A table is a range of cells that hold data, with each row corresponding to a single occurrence of an entity. When you create a table, you can manage and analyze the data in that table independently of data outside the table. You can format the table, filter the table columns and also publish a table to a server that is running Windows SharePoint Services 3.0 or Windows SharePoint Services “4″. Usually there is an initial row of text headings that describe the columns of data. For example, you might have rows and rows of employee data with the following column headings:
- First Name
- Last Name
Each row in the table would hold the above details for a particular employee. But as Excel 2010 handles tabular data perfectly well by default, why would you want to put your data into a table? Well, tables allow Excel to respond more appropriately to your data if it is held in a a table. For example, if you create a chart based on the data in a table, the chart will expand as you add more rows to that table.
Creating Tables In Excel 2010
It’s quite easy to create a table in Excel 2010; you simply make a cell active that is in the range of cells you want to convert into a table and then click Insert > Tables > Table. If your data has headers, make sure to check the My table has headers box in the create table window, and then those headers will be used. The good thing is that you don’t need to select the entire range of cells: Excel can identify the limits of the data and also identify the headings. The following is an example of tabular data before we convert it into a table.
After we convert it to a table, it looks like this:
If you create a table this way, it is given default formatting that you can change using the Table Styles on the Design tab that appears when the table is selected. Alternatively, you can select a style when you create the table. To do this, activate any cell in the range you want to convert and click Home > Styles > Format as Table. Choose a style from the panel that opens and your table will be created with that style.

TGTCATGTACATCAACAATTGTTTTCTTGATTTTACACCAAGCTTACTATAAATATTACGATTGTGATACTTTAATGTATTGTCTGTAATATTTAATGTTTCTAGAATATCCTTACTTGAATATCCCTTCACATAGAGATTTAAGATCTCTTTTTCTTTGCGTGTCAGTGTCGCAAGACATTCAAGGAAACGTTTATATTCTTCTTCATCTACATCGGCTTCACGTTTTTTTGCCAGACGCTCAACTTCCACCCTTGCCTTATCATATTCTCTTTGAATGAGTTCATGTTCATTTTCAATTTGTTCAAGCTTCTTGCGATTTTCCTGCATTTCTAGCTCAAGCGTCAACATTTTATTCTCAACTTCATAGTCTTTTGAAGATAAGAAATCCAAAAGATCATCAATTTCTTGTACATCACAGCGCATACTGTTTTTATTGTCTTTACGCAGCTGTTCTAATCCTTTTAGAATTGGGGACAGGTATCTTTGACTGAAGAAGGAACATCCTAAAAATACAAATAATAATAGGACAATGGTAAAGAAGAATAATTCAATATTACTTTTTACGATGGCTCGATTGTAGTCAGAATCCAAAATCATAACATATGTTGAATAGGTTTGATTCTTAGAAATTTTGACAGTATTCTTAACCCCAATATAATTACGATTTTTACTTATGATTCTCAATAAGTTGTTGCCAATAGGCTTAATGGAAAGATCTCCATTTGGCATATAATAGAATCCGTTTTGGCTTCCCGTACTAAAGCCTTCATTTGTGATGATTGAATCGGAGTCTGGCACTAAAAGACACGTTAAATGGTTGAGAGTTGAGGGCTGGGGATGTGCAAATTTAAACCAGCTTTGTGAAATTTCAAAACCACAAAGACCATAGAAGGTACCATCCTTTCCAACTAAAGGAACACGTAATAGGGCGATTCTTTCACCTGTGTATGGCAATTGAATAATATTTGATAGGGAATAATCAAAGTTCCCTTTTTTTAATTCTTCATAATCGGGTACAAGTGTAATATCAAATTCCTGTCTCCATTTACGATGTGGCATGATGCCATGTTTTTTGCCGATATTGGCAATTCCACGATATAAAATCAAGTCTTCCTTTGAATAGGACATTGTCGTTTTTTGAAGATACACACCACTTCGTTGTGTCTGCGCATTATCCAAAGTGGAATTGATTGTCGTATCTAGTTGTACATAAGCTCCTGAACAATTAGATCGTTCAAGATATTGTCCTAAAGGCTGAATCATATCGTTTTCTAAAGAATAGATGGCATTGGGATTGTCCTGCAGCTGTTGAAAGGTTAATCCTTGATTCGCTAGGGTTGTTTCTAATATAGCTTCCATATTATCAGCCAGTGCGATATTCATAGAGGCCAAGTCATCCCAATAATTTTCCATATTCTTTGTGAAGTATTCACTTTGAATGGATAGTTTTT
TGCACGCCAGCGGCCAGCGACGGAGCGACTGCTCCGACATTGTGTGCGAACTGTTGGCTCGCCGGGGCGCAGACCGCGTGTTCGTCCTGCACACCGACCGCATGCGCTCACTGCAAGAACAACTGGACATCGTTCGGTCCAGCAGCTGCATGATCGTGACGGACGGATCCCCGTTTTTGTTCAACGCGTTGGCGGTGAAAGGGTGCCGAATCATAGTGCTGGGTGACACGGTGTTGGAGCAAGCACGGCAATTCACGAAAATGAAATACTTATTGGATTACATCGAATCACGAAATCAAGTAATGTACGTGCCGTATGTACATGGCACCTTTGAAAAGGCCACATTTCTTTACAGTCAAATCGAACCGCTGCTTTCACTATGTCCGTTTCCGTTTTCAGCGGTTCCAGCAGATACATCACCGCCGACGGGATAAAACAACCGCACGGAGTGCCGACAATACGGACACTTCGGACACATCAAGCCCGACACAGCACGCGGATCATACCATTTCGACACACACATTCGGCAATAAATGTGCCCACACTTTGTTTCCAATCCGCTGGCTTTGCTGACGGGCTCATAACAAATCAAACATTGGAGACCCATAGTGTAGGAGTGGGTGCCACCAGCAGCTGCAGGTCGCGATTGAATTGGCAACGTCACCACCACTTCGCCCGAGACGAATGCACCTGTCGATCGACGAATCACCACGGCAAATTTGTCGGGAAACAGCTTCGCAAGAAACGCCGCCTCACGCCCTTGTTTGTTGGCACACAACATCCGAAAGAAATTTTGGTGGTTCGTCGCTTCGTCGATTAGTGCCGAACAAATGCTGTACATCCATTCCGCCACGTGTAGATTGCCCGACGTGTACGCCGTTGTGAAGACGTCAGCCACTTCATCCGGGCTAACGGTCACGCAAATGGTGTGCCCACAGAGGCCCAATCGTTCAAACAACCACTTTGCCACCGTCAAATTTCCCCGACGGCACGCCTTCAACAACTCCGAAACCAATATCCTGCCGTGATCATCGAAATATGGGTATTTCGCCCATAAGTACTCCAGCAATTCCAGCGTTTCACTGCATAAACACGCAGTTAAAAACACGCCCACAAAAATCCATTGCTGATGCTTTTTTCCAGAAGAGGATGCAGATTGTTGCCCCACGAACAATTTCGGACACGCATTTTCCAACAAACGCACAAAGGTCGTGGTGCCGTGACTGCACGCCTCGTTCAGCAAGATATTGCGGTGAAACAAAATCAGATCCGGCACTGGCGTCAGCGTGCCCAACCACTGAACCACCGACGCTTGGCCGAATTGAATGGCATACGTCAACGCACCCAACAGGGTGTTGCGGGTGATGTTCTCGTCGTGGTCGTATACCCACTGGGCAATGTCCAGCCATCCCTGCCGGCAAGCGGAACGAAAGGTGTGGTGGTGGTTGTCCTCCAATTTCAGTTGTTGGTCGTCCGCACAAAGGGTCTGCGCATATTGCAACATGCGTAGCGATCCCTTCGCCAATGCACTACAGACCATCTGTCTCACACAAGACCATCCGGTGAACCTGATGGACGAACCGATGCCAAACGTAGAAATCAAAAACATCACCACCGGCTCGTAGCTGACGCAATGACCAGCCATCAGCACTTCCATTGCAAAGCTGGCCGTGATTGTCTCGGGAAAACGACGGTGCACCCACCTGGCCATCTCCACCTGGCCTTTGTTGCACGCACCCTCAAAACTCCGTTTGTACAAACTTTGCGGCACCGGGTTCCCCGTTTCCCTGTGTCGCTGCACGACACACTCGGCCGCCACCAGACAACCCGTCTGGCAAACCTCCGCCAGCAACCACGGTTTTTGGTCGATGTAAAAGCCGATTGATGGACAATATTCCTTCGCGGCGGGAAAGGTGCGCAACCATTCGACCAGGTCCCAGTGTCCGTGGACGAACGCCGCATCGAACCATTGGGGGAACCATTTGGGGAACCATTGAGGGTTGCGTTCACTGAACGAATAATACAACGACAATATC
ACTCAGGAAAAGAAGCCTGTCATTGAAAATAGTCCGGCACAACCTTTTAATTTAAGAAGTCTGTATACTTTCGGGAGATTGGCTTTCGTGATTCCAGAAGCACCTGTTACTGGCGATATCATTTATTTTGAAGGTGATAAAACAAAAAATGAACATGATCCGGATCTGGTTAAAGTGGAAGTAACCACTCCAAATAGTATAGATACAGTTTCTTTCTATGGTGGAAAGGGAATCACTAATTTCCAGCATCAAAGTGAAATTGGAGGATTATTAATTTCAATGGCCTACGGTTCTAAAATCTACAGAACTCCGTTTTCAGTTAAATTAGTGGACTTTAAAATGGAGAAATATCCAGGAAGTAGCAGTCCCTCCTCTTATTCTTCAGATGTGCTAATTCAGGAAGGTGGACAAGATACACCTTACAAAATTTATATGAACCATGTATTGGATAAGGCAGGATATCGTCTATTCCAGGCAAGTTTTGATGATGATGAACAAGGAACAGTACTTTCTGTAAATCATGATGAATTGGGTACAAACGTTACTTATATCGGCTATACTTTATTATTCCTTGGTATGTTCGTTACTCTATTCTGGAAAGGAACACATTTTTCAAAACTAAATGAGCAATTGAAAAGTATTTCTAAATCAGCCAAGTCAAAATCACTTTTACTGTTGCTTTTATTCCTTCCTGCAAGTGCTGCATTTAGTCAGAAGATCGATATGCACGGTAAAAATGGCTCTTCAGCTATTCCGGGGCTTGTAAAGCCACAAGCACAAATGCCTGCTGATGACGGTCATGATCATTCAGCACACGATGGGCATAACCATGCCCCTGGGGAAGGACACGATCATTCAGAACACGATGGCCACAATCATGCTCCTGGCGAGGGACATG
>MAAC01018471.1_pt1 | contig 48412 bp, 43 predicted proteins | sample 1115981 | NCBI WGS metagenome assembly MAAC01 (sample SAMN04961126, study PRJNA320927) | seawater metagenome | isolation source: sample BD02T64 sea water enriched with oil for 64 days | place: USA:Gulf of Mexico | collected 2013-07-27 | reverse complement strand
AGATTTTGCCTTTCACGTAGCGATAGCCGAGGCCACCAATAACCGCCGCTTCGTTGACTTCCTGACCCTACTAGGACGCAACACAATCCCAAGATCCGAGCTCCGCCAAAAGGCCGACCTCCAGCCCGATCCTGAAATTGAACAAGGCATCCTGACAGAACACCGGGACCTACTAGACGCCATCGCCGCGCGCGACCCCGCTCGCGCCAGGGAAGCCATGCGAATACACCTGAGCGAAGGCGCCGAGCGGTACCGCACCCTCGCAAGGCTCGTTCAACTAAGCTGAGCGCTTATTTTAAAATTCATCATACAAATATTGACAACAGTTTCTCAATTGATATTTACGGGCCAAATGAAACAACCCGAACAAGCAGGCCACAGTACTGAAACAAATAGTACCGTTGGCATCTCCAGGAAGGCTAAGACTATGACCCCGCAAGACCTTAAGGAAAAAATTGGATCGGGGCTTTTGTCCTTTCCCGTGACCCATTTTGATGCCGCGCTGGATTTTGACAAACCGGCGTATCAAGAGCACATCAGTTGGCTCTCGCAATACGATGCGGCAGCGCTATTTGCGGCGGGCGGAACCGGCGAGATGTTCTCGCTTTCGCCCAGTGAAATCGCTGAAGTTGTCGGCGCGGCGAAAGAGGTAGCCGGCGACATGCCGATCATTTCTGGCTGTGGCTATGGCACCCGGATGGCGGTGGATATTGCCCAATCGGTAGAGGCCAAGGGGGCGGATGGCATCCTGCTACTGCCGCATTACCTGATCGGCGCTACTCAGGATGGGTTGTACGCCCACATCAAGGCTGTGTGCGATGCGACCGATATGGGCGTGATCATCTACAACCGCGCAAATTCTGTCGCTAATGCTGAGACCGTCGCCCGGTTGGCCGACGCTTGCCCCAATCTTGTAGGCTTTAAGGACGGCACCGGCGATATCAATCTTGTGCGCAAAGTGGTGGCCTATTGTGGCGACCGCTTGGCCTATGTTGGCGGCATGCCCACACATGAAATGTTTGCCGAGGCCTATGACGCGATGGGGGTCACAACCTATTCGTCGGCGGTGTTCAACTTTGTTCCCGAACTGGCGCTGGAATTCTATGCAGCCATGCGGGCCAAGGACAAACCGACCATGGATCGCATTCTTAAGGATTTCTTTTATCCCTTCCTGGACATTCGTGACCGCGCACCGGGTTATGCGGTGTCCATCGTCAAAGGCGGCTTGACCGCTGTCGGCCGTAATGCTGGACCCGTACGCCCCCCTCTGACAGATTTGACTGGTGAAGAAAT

Properties Of Excel Tables
The main things to notice about tables are:
- When any cell in the table becomes active, the Table Tools contextual tab is displayed.
- Each column heading contains a drop down list that you can use to sort or filter the data in that column.
- If you scroll so far down the table that the column headings disappear, the letters that mark the column headings in the worksheet are replaced with the table’s column headings.
- The cells have background colours to enhance readability.
- Background colours are applied to the cells to help readability.
Deleting An Excel Table
If you later decide that you’d prefer your data in its original form (i.e. not in a table), you can convert it back to a range of cells. Click anywhere in the table and then on the Table Tools tab, click Design > Tools > Convert To Range. Once the data is converted back to a range, the table features are no longer available.
Note that the formatting that was applied to the table is still present.
If you want to delete the table and all its data, select the table and press the delete key.